Banking shares across Europe have lost between a quarter and a third of their value since the start of the year as stock markets appear to signal their deep fears about a looming slowdown in the world economy.
Debts piling up in emerging economies, allied to the sharp falls in the price of oil, has helped weigh on the price of distressed corporate debt.
Activity across the eurozone remains low, as measured by stubbornly low inflation rates, despite the best endeavours of the ECB to pump up asset prices.
Europe’s banks are still working through the fallout of the global and property crash.
Irish bank shares have not been immune, losing in some cases more than their continental counterparts.
The sell-off and market conditions has raised question marks about whether an incoming government can sanction selling a 25% of AIB in an initial public offering, in the autumn, in the absence of a rebound in the shares across European banks.
Bank of Ireland shares are now down 26% and Permanent TSB has slumped even more.
But Merrion Capital yesterday argued that, following Bank of Ireland’s full-year presentation this week, the rout in the lender’s shares has been overdone.
“The recent sell-off in Bank of Ireland shares presents an opportunity to buy into an industry-leading franchise where profitability will start to be driven” by its main business, namely lending money, said equity analyst Darren McKinley.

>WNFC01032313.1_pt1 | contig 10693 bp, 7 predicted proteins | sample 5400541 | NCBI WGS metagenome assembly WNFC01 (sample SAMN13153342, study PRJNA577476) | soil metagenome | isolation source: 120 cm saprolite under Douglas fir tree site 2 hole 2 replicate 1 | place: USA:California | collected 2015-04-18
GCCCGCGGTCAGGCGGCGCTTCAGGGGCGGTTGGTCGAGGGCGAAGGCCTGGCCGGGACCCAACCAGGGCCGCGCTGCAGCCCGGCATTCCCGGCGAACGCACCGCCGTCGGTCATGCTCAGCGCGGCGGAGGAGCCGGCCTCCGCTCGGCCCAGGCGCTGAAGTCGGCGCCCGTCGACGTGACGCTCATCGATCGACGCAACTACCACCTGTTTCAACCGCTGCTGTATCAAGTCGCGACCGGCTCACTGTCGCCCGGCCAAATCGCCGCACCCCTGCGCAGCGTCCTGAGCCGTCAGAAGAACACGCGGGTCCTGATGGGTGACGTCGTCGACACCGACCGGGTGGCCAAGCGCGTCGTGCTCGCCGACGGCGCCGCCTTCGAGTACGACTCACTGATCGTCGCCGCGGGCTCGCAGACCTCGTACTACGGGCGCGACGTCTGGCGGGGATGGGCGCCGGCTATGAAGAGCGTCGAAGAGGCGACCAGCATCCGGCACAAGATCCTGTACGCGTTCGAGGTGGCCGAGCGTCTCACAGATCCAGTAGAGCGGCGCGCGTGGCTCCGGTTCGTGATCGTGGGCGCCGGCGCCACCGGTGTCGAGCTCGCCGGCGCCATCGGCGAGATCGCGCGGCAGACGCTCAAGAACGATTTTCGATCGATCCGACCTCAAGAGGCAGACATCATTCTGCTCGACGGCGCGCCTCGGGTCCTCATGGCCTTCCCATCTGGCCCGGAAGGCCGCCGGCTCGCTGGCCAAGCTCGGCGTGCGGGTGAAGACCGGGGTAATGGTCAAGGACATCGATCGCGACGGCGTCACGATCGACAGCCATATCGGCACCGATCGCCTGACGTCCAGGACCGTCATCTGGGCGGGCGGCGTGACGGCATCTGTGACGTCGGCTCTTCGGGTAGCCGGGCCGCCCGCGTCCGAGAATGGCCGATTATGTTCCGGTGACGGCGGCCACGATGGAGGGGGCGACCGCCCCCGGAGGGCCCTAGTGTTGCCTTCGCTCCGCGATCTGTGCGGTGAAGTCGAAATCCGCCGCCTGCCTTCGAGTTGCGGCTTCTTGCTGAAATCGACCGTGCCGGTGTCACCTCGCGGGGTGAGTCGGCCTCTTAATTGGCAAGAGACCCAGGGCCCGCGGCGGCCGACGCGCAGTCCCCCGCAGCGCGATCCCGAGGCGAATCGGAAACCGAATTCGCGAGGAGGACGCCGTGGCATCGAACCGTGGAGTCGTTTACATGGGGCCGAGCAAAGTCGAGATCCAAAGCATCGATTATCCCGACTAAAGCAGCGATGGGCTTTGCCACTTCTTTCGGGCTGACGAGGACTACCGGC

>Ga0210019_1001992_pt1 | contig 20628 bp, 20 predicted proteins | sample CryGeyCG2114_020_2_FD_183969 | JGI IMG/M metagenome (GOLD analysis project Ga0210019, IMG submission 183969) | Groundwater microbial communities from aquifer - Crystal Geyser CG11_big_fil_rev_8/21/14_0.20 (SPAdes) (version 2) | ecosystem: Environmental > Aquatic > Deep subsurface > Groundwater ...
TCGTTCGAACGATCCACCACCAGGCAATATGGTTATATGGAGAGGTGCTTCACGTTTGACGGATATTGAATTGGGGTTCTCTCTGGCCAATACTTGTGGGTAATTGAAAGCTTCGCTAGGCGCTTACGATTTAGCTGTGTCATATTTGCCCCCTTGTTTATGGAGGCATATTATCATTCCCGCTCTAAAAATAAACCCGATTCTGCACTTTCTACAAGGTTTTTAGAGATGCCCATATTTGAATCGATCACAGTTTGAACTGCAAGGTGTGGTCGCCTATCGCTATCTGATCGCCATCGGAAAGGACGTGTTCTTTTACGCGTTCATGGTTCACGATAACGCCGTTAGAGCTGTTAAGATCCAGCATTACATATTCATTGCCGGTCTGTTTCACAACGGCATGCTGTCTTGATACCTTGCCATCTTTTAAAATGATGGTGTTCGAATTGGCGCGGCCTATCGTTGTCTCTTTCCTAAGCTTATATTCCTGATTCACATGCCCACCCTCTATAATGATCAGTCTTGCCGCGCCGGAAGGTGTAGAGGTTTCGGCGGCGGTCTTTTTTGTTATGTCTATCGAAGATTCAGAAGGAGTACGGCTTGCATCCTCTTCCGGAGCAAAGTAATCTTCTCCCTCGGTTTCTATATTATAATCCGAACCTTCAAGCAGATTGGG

“Unlike other European banks, Bank of Ireland is not exposed to major risks by regulatory changes or energy-related exposure. Bank of Ireland trades on 0.85 times book value and 9.4 times our forecast 2016 earnings — lowered by 4% due to currency impact.
“We expect 15% earnings growth in 2016 and a reversal in the recent sterling weakness would see earnings revised up again.”
Bank of Ireland plans to expand its loan book this year and is “now sufficiently capitalised” and on course to restart paying dividends next year to reach a payout dividend of 6% in two years, the broker said.
In the UK, Lloyds Bank — whose shares had fallen in this year’s banking sell-off — said it plans to pay out a special £2bn (€2.53bn) dividend, underlining its intent to be the biggest dividend payer among Britain’s banks.
Its shares rose nearly 10% as shareholders were reassured by its ability to boost capital and increase dividends in the face of a sluggish economy and record low interest rates.
Despite weaker-than-expected fourth quarter profits of £1.6bn, Lloyds said it would pay a special dividend of 0.5 pence and an ordinary dividend of 2.25 pence a share.
Lloyds, once a darling of the FTSE index for its payouts to shareholders, offered its first dividend in more than six years last year, under terms of its recovery from a £20.5bn bailout by the British government during the global financial crisis.
It was not all good news for investors, however, with missed cost targets and yet more provisions for its role in Britain’s payment protection insurance mis-selling scandal.